“(Then at the time of his demise) Guru Hargobind again advised the Sikks to serve the Sikhs and accept the guidance of Guru Nanak.” (p.796)

Moreover, only those compositions or portions thereof of Hindu and Muslim sages’ were incorporated in the AGGS that were consistent with the Nankian philosophy (teachings of AGGS). Wherever there were minor differences, the Gurus added their comments alongside the hymns of the sages. So there is a unity of thought throughout the AGGS.

Second, there are more frequent references to Hindu than to Muslim terminology and mythology in AGGS. However, the reader should keep in mind that both Hindu and Muslim terminologies do not necessarily have the same meaning and interpretation in the Nankian philosophy. Third, Sikh Gurus rejected the essentials of Hinduism, the way it was practiced during their period [3, p 29- 31; 9, p 105; 10, p 19].

Ignorance of these guidelines can lead to misinterpretation of AGGS as has been done by McLeod. Continuing with the theme of my first article I want to reiterate that there is a categorical rejection of Karma and transmigration in AGGS. “(O careless one), you won’t be born again, make efforts to obtain salvation (realization of God) now.

Praising the Merciful One, will take you across the ocean of worldly temptations,” says Nanak. AGGS, M 9, p220.

“This is your chance to meet the Lord of the Universe, meet Him.

It took a very long time for this human body to evolve.” AGGS, M 5, p 176.

These verses are from a stanza about the evolution of life.

“Kabir, human birth is difficult to obtain because the same person is not born again and again.

Like a ripened fruit once fallen on the ground, does not get attached to the branch again.” AGGS, Kabir, p 1366.


Careful examination of Mcleod’s book [6] reveals that whereas he has discussed most of the concepts of Nanakian philosophy lucidly, for some reasons he has not discussed the most important concept of salvation (Mukti), though he has mentioned it many times. Had he explored the meaning of this concept as defined in AGGS, he would not have made the wrong assumption that Guru Nanak accepted the doctrines of Karma and transmigration.

McLeod has interpreted salvation as “A condition of ineffable union with the Eternal One in which all earthy bonds are dissolved and the cycle of death and rebirth is finally brought to an end (p 150-151). Or physical death, far from being something to be feared, is for the Gurmukh a joy to be welcomed when it comes, for it means a perfecting of his union with God (p 187-188). Or he passes into a condition of union which transcends death and cycle of transmigration (p 193).” These interpretations clearly mean that salvation comes after physical death.

In support of his interpretation of this type of salvation, McLeod asserts, “ Guru Nanak’s Gauri Dipki, which is recited every night by devout Sikhs as part of Kirtan Sohila, the Evening Prayer, is a sublime expression of the contentment with which a believer awaits his physical death and final release.” A careful study of this composition reveals that the union of a Gurmukh with God is beautifully depicted in the imagery of a Punjabi wedding culminating in the union of the bride with the groom on the joyous occasion. There is no mention of death in this composition. It is difficult to imagine how McLeod construed from this composition that the union of a Gurmukh with God takes place after the physical death of a Gurmukh. If ignorant Sikhs have interpreted it wrong, it does not mean that a scholar of the caliber of McLeod should do the same!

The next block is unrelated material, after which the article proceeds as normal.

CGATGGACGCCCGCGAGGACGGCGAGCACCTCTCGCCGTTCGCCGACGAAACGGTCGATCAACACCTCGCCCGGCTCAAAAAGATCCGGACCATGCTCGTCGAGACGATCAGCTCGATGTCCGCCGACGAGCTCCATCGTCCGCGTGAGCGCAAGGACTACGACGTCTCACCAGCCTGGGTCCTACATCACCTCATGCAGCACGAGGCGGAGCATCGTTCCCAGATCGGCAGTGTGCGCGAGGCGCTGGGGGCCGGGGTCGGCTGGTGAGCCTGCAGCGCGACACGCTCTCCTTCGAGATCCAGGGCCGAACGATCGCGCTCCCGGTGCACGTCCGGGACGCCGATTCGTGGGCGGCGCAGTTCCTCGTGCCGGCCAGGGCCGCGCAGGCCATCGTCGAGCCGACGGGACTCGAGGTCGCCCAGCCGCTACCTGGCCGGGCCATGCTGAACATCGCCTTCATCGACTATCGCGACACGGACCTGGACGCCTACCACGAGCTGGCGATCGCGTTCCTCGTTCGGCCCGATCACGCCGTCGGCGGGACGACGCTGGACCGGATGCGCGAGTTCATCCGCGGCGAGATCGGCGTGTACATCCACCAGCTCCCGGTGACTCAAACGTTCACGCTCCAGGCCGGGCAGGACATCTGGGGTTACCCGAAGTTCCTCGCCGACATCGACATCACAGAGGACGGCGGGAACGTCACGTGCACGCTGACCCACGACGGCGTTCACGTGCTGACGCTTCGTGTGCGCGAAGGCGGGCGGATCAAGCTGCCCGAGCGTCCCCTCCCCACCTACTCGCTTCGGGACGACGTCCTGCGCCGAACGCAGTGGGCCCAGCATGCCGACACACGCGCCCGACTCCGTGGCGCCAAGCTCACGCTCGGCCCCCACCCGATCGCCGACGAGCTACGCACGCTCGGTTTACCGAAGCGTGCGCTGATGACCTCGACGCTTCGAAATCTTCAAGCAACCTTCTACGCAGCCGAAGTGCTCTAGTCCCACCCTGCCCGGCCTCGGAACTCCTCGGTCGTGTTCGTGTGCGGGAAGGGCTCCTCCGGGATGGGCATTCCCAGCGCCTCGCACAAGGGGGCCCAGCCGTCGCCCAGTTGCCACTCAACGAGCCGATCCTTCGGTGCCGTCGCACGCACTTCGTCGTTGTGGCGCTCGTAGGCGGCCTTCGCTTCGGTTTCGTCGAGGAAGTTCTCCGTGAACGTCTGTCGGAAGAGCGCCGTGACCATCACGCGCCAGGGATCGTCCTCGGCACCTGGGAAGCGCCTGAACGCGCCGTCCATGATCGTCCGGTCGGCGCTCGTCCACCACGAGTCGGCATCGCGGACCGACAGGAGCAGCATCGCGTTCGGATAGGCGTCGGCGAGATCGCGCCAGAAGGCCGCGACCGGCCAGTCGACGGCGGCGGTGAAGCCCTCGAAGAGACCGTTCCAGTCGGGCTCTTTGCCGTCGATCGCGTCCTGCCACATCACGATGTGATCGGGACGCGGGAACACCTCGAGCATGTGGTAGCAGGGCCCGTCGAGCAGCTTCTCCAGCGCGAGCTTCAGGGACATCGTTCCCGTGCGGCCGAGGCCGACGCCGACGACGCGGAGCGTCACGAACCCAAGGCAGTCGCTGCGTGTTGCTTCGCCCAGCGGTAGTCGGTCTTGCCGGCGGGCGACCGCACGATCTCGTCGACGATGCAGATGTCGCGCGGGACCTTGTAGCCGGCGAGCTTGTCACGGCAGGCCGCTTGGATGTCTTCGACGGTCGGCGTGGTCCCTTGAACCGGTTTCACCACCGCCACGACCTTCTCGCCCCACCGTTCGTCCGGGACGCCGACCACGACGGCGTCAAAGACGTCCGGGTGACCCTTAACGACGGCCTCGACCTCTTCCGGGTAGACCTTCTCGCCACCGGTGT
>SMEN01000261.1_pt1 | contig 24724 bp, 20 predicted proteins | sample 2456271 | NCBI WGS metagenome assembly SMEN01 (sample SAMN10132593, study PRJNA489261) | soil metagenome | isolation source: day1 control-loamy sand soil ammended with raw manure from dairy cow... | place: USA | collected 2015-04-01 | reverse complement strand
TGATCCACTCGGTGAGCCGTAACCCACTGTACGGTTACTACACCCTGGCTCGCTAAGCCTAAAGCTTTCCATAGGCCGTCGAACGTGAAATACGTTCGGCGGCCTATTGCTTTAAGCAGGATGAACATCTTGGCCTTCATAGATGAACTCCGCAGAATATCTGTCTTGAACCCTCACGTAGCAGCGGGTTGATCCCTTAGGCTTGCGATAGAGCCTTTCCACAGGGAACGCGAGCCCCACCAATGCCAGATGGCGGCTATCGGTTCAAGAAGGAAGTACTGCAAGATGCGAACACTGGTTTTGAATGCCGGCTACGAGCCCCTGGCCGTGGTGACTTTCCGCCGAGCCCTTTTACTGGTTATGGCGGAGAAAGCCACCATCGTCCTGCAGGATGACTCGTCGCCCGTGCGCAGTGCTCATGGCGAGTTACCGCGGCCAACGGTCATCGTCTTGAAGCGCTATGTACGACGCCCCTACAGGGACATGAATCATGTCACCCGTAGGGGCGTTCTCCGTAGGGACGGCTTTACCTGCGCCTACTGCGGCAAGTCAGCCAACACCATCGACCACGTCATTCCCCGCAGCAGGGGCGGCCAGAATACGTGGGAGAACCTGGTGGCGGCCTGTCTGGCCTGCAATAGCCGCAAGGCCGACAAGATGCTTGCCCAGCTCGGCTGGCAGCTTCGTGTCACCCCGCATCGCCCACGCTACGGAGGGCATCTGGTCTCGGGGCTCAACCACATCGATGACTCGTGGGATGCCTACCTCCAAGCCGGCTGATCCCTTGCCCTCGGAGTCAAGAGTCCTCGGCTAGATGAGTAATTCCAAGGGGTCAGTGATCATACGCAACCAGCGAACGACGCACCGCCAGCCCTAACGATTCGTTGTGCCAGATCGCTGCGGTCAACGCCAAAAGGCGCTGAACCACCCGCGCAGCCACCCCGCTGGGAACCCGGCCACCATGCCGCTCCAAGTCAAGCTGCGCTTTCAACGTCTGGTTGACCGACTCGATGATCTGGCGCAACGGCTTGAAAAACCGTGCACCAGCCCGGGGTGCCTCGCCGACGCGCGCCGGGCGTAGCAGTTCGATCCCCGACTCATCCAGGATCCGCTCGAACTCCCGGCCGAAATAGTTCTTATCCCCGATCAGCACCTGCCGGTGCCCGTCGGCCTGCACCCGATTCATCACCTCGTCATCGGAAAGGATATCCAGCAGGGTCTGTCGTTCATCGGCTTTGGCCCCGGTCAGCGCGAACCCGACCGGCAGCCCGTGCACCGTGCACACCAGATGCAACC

Salvation in other religions means going to heaven after death. This type of salvation has been clearly rejected in AGGS.

“I don’t crave for worldly kingdom or salvation (going to heaven),

I crave for the comfort of His beautiful soft feet.*

Whereas (people) search for Brahma, Shiv, Sidhs, Munis and Indra,

I yearn for the glimpse of the Lord.” AGGS, M 5, p 534.

* (I crave for the comfort of dwelling on his attributes).

“Every body thinks of heaven, wants salvation to go to heaven and always hopes to get there.

But the devotee who longs for His glimpse does not want that salvation, he is satisfied to have His glimpse.” AGGS, M 4, p1324.

“Kabir, the Merciful True Guru (God) has saved me from the temptations of heaven and the fear of hell.

I have always enjoyed the comfort and pleasure of being at His beautiful feet*.” AGGS, Kabir, p 1370.

* (I have always enjoyed the comfort and pleasure of dwelling on His attributes.)

In part I of this article I have emphasized that Nankian philosophy (teachings of Aad Guru Granth Sahib) is concerned with the current life, it rejects the concept of past or next life [8]. Therefore, in Nankian philosophy salvation is to be achieved while being alive. One who attains this salvation is called ‘Jiwan Mukta’ (a liberated person). Due to the poetic nature of AGGS, several synonymous words like Gurmukh, Sachiara, Sikh, Gursikh Sant, Sadh, Giani and Brahamgiani have been used for a “Jiwan Mukta.” Guru Hargobind Sahib called such a person Mir and Pir (one who is both temporally and spiritually sovereign).